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11:21 timotimo [ptc]: did you realize that "ptc" could also be short for "pretty cool"?
11:22 [ptc] timotimo: hehe :-)
11:22 yoleaux 06:17Z <timotimo> [ptc]: were you the one who got coverity for moarvm?
11:23 timotimo %)
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11:25 MasterDuke timotimo: since evidence suggests you're awake now, this is me reminding you to re-run your coverage report
11:25 timotimo oh
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11:45 domm what would I use to get something like Term::ReadKey ReadMode 2 in Perl 6 (i.e. a prompt without echo, eg for passwords)?
11:45 domm oh, and greetings from the train from Budapest to Vienna
11:47 mst domm: this is probably not the right answer, but due to ReadKeybeing XS, when writing fatpackable code I just do system('stty -echo'); ... system('stty echo');
11:47 mst so you can always stick that in with a '# blame mst' and replace it with the right answer when somebody provides it
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11:48 gfldex domm: see https://gist.github.com/gfldex/7​d716436aa88c8261734bfabd7106c3d
11:48 gfldex mst: right answer ^^^ :)
11:49 mst \o/
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11:49 gfldex domm: please note that '/dev/tty' may prove difficult on windows
11:50 timotimo gfldex: if you had a supply block there, you could have a phaser for when the supply gets closed, so that the "max" logic could wander into the whenever! :)
11:50 timotimo but the ENTER and LEAVE is nice, too
11:50 domm thx
11:50 mst wow but Term::termios has a bizarre calling convention
11:50 domm it's a private tool I use, so /dev/tty is no problem
11:51 gfldex mst: it surely does
11:51 gfldex it's a fairly thin layer on the c-stuff that shows its age
11:52 mst the C calling convention for getattr() and setattr() is not bizarre, just old-school C
11:52 mst I'm perfectly familiar with this
11:52 timotimo time to build Term::termios:api<2> :)
11:52 mst it's the way it's been translated that's making my eyes cross ;)
11:53 gfldex CLI::Promt::Password may actually what most ppl look for
11:55 domm I can try to implement CLI::Prompt::Password, but probably only next week (at Alpine Perl, with the help of Liz and nine)
11:57 mst I'm guessing by the way gfldex said that that there is one somewhere?
11:59 gfldex there is https://github.com/titsuki/p6-Terminal-Readsecret what comes with a dep. to readsecret. No idea if that is portable.
12:01 mst ah, ok
12:01 domm good enough for me for now
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12:05 domm another question: how can I convert a Buf (as returned by Digest::MD5.md5_buf) into an Int?
12:07 mst can you not .Hex.Int it or something?
12:07 domm reason: I calc a md5-sum (actually I'd prefer SHA1, but could not find it), convert the first few bytes to int, and seed the random number generator with that
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12:07 domm mst: I tried, but was offline and did not get any results
12:07 domm But not sure if i tried .Hex.Int
12:08 mst I may bbe imagining it
12:08 domm Method 'Hex' not found for invocant of class 'Buf'
12:08 mst but it seems like you're trying to go buf -> hex -> int
12:09 MasterDuke the docs suggest 'use experimental :pack;' and then the unpack method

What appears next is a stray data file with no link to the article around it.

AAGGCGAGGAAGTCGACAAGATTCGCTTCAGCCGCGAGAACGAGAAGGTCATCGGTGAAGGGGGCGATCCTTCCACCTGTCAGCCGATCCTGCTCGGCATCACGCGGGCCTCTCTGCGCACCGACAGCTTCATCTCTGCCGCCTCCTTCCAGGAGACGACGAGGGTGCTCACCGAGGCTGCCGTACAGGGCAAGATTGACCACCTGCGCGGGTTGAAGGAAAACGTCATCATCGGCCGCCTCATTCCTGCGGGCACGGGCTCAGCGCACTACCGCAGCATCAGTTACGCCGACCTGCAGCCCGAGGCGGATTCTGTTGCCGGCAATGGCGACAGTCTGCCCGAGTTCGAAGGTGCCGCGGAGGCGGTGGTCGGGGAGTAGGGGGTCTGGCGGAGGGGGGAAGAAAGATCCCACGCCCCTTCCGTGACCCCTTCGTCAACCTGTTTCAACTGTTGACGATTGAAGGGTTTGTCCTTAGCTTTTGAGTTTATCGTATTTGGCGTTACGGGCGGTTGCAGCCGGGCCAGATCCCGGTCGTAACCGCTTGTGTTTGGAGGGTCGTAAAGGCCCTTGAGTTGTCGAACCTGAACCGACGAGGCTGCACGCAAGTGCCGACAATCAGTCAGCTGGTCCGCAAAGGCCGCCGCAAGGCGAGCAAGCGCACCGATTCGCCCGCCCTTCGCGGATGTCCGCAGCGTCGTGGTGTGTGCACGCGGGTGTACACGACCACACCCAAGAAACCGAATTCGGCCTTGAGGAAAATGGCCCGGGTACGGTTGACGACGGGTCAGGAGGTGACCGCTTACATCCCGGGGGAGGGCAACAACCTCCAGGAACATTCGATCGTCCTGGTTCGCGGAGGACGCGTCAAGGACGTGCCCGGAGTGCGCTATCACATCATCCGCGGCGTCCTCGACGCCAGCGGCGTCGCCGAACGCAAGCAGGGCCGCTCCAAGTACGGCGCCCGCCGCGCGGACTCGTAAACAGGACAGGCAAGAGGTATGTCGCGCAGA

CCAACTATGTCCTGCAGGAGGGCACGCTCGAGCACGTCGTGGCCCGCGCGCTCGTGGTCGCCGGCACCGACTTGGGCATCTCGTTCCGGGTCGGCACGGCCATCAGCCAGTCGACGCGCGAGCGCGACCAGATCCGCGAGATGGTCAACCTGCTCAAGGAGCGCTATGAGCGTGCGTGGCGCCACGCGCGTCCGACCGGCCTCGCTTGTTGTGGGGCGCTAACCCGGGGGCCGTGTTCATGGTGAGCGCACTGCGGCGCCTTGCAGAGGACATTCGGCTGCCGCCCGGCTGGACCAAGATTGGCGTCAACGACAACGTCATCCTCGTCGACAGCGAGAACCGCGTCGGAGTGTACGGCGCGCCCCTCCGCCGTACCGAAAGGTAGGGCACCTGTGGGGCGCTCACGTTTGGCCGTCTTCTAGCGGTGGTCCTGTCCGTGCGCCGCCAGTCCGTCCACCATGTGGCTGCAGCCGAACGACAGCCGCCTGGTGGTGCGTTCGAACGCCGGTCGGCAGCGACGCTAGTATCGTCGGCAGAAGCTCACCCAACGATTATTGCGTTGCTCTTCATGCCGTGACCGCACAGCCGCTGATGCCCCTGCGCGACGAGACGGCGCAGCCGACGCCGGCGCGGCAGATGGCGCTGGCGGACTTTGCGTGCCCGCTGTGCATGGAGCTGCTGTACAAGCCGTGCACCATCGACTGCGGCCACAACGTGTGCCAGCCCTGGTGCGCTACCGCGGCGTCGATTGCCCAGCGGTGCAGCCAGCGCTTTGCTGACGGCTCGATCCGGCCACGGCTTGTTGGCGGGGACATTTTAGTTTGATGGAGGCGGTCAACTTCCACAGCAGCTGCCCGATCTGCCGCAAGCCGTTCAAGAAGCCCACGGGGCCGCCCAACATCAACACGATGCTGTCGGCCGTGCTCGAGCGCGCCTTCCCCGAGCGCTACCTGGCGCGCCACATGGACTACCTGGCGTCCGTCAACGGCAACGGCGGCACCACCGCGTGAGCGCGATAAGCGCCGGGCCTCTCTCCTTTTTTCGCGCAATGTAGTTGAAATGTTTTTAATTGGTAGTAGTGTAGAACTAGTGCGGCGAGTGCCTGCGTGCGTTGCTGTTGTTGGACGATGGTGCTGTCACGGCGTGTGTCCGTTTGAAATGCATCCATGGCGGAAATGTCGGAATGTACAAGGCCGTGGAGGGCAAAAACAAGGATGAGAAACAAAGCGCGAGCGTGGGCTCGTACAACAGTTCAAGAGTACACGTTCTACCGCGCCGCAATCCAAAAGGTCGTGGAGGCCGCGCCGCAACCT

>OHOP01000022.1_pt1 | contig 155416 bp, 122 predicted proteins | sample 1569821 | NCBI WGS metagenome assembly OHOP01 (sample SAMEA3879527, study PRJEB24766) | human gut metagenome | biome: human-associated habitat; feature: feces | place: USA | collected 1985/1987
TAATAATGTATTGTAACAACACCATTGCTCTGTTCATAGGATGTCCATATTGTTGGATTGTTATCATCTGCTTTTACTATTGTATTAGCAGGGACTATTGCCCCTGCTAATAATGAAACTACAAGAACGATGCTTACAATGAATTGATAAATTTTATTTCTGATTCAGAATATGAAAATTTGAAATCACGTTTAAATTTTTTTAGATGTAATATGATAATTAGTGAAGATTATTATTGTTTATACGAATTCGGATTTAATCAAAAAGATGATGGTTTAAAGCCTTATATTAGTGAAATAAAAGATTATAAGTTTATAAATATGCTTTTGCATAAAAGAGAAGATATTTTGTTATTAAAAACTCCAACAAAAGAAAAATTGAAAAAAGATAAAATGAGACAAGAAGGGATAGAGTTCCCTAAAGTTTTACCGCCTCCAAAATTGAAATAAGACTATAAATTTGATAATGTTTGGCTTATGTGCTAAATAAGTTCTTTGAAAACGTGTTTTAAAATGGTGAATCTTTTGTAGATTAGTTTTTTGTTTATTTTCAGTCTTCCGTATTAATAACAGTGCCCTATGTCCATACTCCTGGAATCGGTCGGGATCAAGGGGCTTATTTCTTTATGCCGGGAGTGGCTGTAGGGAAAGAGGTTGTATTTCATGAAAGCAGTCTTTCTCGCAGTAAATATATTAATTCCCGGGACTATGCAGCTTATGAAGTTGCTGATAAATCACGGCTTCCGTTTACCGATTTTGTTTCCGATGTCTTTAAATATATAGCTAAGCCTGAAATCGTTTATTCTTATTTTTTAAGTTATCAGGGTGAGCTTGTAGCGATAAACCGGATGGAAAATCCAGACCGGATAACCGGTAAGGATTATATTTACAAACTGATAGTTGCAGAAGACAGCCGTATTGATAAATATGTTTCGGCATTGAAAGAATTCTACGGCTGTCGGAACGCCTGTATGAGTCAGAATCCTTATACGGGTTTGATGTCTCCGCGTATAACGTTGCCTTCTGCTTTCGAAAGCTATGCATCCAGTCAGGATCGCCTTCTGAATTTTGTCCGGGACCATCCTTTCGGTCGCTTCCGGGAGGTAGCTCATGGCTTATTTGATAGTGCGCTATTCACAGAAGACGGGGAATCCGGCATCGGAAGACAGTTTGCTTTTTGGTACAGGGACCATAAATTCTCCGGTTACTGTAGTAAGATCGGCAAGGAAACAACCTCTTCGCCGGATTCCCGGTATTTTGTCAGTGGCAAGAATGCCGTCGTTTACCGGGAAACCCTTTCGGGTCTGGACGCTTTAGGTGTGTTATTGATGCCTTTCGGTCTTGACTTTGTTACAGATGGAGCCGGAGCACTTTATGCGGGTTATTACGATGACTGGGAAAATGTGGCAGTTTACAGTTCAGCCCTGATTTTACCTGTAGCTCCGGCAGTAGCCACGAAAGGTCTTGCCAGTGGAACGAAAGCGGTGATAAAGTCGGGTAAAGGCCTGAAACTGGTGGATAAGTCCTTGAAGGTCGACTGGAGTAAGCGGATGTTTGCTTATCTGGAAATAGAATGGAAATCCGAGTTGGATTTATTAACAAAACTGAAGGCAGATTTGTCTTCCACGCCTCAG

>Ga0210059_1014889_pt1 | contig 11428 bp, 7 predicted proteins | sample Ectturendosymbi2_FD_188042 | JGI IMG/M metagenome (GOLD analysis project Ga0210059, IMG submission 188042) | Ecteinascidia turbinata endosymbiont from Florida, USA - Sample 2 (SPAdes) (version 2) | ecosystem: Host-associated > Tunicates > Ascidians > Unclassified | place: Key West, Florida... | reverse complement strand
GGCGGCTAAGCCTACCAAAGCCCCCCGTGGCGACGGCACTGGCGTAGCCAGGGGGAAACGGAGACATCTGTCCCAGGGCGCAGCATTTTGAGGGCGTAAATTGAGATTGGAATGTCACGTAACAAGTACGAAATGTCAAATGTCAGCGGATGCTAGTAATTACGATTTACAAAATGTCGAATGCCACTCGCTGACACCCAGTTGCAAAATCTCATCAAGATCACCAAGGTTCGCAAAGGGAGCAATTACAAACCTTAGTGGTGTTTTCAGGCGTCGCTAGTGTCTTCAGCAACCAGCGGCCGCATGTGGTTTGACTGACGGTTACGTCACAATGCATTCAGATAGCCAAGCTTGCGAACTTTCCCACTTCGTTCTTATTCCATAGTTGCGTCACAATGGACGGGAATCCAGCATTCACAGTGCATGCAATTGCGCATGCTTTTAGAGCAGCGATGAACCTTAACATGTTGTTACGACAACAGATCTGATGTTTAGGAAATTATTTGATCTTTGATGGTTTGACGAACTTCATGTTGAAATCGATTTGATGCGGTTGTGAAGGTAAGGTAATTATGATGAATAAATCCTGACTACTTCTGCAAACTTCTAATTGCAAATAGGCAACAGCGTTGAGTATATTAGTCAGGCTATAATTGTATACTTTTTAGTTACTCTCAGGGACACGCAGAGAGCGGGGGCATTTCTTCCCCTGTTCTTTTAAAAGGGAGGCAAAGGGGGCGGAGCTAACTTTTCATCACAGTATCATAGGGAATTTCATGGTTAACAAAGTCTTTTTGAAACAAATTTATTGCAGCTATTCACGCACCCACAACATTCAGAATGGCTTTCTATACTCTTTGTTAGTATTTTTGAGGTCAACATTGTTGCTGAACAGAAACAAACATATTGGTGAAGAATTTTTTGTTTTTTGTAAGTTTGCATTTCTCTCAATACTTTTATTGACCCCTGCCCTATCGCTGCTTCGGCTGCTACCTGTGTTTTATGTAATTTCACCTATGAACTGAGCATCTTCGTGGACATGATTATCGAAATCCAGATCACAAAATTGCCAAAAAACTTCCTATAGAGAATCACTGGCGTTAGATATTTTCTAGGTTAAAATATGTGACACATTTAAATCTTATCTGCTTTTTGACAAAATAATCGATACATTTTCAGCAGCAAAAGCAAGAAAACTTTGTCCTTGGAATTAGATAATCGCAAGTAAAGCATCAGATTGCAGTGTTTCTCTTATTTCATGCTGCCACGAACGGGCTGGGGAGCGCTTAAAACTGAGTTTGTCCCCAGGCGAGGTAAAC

12:09 domm .Int returns the number of bytes in the buffer
12:09 domm MasterDuke: ok, thanks, I'll try that
12:09 domm (as I said I was offline and could only grep the source/docs for stuff, and google > grep)
12:12 domm nice, this works
12:12 domm and it seems that my offline docs are rather old..
12:19 MasterDuke the docs have seen a lot of action the last couple months: https://github.com/perl6/d​oc/graphs/commit-activity
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12:33 domm use experimental :pack; use Digest::MD5; my  $d = Digest::MD5.new;  $d.md5_buf(<"The","European","Perl","C​onference">).unpack("CCCCCC").reduce: * ~ *
12:34 domm not exactly what I'm doing, but it works - thanks!
12:35 domm ah, and one last questions: how can do the folling Perl 5 code in 6
12:35 domm sub foo { say "foo" }; my $name = 'foo'; $foo->(); &$foo;
12:36 domm ah, soory
12:36 domm sub foo { say "foo" }; my $name = 'foo'; $name->(); &$name;
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12:37 domm perl -E 'sub foo { say shift }; my $name = "foo"; $name->("A"); &$name("B")'
12:40 dalek modules.perl6.org: 1d2db63 | (Tom Browder)++ | templates/root/index.html.ep:
12:40 dalek modules.perl6.org: correct grammar
12:40 dalek modules.perl6.org: review: https://github.com/perl6/modul​es.perl6.org/commit/1d2db6388e
12:48 dalek perl6-most-wanted: 8501b88 | (Tom Browder)++ | most-wanted/modules.md:
12:48 dalek perl6-most-wanted: add new module WIP
12:48 dalek perl6-most-wanted: review: https://github.com/perl6/perl6​-most-wanted/commit/8501b883d1
12:50 dalek perl6-most-wanted: 559712a | (Tom Browder)++ | most-wanted/modules.md:
12:50 dalek perl6-most-wanted: fix typo
12:50 dalek perl6-most-wanted: review: https://github.com/perl6/perl6​-most-wanted/commit/559712a74b
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12:57 MasterDuke m: class A { method foo { say "foo" } }; my $name = "foo"; A."$name"()
12:57 camelia rakudo-moar 6a8278: OUTPUT«foo␤»
12:57 MasterDuke domm: ^^^ for methods at least
13:02 tbrowder ref modules: I've been trying to use Digest::xxHash, which uses naticecast, and see that somehow p6 translates uint64 into a bigint. how can we preserve the unsignedness in p6?
13:04 gfldex m: sub foo(){ 'oi!' }; my $foo = '&foo'; say ::($foo).();
13:04 camelia rakudo-moar 6a8278: OUTPUT«oi!␤»
13:04 gfldex domm: ^^^
13:04 gfldex m: sub foo(){ 'oi!' }; my $foo = '&foo'; say ::($foo)();
13:04 camelia rakudo-moar 6a8278: OUTPUT«oi!␤»
13:06 MasterDuke m: sub foo(){ 'oi!' }; my $foo = 'foo'; say ::("&$foo")();
13:06 camelia rakudo-moar 6a8278: OUTPUT«oi!␤»
13:11 MasterDuke tbrowder: there are a couple tickets (e.g., RT #124294, RT #127210, RT #127144) about uint types, it looks like they aren't quite working as people expect